Pakistan's meteorological department says average rainfall across Sindh province is three times the normal level, with the three worst-affected districts seeing eight times the usual rainfall.
"This year the river is quiet and the catastrophe came from the skies," said Idrees Rajput, a consultant with the provincial government's irrigation ministry, who added there was no budget to invest properly in infrastructure.
"The rains are unprecedented this year, which has exposed how weak our infrastructure is. It is not a matter of preparedness to face floods. Our system was even inadequate for lesser rains."
Relief workers said the government's rebuilding efforts along the river had focused more on strengthening the main protection walls and embankments and ignored some of the smaller weak spots.
"The monsoon exploited on all those weaker points and caused huge losses," said Akbar Khoso of Thar Deep, a non-governmental organisation in the area.
The UN's World Food Programme agency said it is currently working to provide emergency supplies to half a million people and would scale up operations with the aim of reaching over two million in October.
The United States says it is sending food aid for nearly 350,000 Pakistanis and medical assistance for about 500,000, while China, Pakistan's most trusted foreign ally, said it had pledged $4.7 million for urgent humanitarian help.
Meanwhile, residents of the southern region are resigned to facing another year of upheaval.
Ashraf Jatoi, 45, a peasant from Nausheroferoze district, has travelled with his family to the nearby town of Moro and has no idea how long he will have to wait before returning to his broken home.
"We spent months last year because of floods, and it seems we have to do it again. What can we do? It is the will of Allah," he said.

U.S. warns Pakistan after suspected Haqqani attack

Defense Secretary Leon Panetta warned Pakistan on Wednesday the United States would "do everything we can" to defend U.S. forces from Pakistan-based militants staging attacks in Afghanistan.
U.S. officials, including Panetta, suspect militants from the Haqqani network were behind Tuesday's rocket attack on the U.S. Embassy compound in Kabul, as well as a truck bomb last Saturday that wounded 77 American forces.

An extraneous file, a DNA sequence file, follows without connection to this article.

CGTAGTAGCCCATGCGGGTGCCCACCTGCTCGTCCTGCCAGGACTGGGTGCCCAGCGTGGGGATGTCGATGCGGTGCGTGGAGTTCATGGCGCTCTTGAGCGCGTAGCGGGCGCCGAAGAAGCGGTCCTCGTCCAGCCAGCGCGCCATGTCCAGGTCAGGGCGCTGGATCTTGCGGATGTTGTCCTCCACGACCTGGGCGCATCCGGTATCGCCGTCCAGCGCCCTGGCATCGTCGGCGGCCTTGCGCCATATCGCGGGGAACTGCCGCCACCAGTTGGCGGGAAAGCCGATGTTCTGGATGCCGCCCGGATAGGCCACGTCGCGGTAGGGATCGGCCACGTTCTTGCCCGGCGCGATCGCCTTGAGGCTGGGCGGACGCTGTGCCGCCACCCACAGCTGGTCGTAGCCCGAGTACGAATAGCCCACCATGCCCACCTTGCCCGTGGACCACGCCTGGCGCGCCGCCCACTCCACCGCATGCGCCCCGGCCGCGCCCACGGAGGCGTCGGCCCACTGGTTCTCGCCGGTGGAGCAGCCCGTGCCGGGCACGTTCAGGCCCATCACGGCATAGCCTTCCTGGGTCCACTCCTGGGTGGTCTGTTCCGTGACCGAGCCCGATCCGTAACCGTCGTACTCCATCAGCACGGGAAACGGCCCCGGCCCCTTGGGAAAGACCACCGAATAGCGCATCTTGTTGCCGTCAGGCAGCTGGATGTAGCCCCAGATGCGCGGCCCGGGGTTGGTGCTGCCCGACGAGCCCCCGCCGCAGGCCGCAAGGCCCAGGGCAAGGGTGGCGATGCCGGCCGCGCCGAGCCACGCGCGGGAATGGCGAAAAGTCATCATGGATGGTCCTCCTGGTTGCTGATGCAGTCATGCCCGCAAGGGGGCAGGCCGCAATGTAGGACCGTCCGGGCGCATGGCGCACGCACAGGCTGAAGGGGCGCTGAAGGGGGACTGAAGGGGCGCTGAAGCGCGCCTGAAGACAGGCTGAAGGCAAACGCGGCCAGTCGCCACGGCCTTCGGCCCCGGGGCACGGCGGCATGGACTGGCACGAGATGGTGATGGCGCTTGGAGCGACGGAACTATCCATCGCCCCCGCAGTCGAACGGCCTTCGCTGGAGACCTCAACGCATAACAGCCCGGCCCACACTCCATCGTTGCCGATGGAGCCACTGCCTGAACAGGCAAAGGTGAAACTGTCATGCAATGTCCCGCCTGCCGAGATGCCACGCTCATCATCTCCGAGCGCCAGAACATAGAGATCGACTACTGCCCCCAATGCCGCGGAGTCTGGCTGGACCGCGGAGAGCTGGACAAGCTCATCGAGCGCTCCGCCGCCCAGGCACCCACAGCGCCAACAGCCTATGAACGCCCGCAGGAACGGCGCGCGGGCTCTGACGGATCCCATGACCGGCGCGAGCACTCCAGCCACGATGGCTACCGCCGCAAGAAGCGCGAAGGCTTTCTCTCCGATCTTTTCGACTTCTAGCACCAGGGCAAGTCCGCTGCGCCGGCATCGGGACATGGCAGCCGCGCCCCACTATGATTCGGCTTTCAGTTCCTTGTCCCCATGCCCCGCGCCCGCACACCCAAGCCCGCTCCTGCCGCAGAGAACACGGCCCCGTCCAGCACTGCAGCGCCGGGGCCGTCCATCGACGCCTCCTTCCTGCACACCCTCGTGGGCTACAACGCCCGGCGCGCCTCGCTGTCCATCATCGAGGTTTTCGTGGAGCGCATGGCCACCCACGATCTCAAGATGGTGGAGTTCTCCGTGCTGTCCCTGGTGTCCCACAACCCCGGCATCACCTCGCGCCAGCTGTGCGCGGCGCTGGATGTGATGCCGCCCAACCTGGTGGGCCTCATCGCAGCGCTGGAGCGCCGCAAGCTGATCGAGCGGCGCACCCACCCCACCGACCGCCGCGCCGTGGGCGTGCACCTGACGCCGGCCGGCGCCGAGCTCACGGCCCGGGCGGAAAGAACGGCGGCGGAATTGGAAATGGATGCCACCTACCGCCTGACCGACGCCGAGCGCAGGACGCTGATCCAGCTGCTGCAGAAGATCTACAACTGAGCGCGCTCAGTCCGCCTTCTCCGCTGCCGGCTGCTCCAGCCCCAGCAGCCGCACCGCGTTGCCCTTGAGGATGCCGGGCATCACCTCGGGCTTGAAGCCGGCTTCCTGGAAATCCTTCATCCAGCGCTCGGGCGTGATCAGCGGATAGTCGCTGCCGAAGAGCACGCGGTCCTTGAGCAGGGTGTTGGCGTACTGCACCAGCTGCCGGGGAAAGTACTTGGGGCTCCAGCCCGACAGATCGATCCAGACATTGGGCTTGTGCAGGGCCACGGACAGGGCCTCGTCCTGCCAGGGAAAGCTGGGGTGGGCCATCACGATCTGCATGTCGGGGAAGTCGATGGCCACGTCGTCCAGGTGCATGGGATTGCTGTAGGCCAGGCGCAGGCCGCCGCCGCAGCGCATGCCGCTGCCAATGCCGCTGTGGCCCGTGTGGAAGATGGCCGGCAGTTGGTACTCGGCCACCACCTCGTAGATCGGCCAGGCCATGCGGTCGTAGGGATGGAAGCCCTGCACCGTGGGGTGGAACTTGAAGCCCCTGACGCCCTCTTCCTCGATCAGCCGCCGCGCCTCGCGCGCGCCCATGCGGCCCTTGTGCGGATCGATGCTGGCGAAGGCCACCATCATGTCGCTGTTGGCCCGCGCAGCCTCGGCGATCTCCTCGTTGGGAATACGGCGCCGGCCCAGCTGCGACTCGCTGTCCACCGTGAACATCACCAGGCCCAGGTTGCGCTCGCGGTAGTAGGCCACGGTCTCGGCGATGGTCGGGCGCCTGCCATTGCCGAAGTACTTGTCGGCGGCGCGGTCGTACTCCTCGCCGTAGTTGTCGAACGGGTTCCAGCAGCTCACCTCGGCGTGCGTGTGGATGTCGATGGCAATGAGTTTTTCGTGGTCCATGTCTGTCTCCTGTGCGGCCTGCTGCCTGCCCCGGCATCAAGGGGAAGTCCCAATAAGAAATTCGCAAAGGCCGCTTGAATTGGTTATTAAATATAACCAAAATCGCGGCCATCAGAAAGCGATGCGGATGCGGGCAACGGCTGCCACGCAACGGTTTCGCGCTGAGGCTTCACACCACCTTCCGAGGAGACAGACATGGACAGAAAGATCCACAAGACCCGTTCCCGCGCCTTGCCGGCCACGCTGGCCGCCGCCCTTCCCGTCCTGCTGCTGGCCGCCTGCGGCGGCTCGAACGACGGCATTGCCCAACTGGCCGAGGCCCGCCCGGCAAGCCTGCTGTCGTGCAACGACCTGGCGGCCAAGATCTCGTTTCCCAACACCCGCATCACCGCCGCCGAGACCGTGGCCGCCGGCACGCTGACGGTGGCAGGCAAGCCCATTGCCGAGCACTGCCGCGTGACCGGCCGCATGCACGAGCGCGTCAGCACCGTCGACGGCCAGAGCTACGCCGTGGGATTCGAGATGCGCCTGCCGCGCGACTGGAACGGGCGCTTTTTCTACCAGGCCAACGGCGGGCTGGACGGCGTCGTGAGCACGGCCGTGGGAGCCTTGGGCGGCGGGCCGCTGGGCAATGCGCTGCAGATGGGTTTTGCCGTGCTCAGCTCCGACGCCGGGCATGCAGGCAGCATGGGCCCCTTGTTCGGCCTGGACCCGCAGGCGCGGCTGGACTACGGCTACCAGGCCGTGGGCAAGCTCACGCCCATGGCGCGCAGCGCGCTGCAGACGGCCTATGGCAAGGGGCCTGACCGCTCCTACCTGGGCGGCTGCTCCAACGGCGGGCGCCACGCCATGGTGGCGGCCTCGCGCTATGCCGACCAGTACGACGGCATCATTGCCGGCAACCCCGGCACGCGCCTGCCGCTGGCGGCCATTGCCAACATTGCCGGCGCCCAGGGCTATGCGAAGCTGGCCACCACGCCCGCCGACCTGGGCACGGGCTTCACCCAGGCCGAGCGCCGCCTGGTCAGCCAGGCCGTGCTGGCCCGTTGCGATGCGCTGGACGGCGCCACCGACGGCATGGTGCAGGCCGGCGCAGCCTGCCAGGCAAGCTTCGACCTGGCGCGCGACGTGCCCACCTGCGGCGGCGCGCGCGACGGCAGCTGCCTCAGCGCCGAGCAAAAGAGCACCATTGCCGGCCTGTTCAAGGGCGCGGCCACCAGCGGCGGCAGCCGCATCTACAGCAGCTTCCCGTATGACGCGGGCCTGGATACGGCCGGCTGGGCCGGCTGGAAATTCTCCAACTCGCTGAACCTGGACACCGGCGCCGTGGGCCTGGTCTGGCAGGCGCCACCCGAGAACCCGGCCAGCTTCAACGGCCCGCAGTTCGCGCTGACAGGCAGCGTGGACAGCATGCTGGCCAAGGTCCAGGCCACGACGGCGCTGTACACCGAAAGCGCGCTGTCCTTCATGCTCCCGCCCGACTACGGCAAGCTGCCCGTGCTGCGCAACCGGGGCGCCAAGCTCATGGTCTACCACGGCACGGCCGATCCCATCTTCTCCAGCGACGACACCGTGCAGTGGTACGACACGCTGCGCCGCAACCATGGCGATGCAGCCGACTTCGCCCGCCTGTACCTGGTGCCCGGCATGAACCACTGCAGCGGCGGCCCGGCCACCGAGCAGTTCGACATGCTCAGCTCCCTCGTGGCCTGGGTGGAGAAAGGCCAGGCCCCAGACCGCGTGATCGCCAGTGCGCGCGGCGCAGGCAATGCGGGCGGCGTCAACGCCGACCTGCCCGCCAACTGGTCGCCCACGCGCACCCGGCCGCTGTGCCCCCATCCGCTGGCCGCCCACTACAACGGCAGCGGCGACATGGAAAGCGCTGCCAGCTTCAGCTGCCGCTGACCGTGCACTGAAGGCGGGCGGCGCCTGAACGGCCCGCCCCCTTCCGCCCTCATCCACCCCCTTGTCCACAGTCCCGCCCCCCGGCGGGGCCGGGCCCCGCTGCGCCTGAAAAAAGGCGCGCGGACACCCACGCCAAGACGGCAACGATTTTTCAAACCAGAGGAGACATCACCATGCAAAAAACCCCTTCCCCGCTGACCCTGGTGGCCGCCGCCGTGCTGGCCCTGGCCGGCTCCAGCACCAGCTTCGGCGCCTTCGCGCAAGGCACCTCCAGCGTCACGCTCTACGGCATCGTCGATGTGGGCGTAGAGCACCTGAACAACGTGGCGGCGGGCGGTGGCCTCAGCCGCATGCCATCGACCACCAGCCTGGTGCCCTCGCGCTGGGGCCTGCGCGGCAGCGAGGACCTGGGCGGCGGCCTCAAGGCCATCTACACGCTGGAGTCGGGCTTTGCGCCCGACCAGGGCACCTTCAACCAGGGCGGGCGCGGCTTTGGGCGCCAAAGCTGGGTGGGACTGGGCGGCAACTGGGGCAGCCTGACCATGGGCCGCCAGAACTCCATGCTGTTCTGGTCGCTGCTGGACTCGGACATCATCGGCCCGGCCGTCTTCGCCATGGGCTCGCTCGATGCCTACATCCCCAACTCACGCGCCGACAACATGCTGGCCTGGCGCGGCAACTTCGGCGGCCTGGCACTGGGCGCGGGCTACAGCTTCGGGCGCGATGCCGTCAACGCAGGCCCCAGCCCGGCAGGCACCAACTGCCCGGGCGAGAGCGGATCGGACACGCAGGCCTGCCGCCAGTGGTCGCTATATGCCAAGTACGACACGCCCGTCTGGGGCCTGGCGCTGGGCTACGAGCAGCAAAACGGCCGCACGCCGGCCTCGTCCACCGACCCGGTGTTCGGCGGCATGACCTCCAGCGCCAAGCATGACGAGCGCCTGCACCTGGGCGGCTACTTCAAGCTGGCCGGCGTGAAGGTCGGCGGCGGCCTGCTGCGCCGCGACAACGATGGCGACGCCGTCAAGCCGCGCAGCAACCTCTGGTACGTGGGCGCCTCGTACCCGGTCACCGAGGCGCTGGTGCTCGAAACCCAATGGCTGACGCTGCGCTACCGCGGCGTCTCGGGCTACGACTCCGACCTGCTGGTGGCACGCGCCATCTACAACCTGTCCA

"Time and again we've urged the Pakistanis to exercise their influence over these kinds of attacks from the Haqqanis. And we have made very little progress in that area," Panetta told reporters flying with him to San Francisco.
He added, "I think the message they (the Pakistanis) need to know is: we're going to do everything we can to defend our forces."
Panetta, who was CIA director until July, has long pressed Islamabad to go after the Haqqanis, perhaps the most feared of the Taliban-allied insurgent factions fighting U.S.-led NATO and Afghan troops in Afghanistan.
He declined to answer questions about what steps the United States might take to defend U.S. forces. But Panetta said he was concerned about the Haqqanis' ability to attack American troops and then "escape back into what is a safe haven in Pakistan."
"And that's unacceptable," Panetta said.
The CIA has had success targeting militants in Pakistan using pilotless drones, and Navy SEALs killed al Qaeda leader Osama bin Laden in May during a covert raid in Pakistan. Last month, Admiral Mike Mullen, the top U.S. military officer, cited progress curtailing Haqqani movements within Afghanistan.
"I'm not going to talk about how we're going to respond. I'll just let you know that we are not going to allow these kinds of attacks to go on," Panetta said.
Pakistan's Directorate of Inter-Services Intelligence, or ISI, has long been suspected of maintaining ties to the Haqqani network, cultivated during the 1980s when Jalaluddin Haqqani was a feared battlefield commander against the Soviet Union in Afghanistan.
While based in Pakistan's North Waziristan area on the Afghan border, Haqqani refrains from attacking the Pakistani state and is seen as a way to maintain Pakistani influence in any future political settlement in Afghanistan.
U.S. officials including Panetta have played down the significance of Tuesday's attack on Kabul's diplomatic enclave, which showered rockets on Western embassies in a dramatic show of insurgent strength.
It was the longest and most audacious militant attack on the Afghan capital in the decade since the Taliban was ousted from power and a stark reminder of insurgents' resources and reach as Western forces start to return home.
Panetta stressed the attacks themselves were repelled by Afghan forces and inflicted a limited number of casualties. The U.S. military has cited gains against the Taliban in the past year, particularly in southern Afghanistan.
"These kinds of attacks -- sporadic attacks and assassination attempts -- are more a reflection of the fact that they're losing their ability to be able to attack our forces on a broader scale," Panetta said.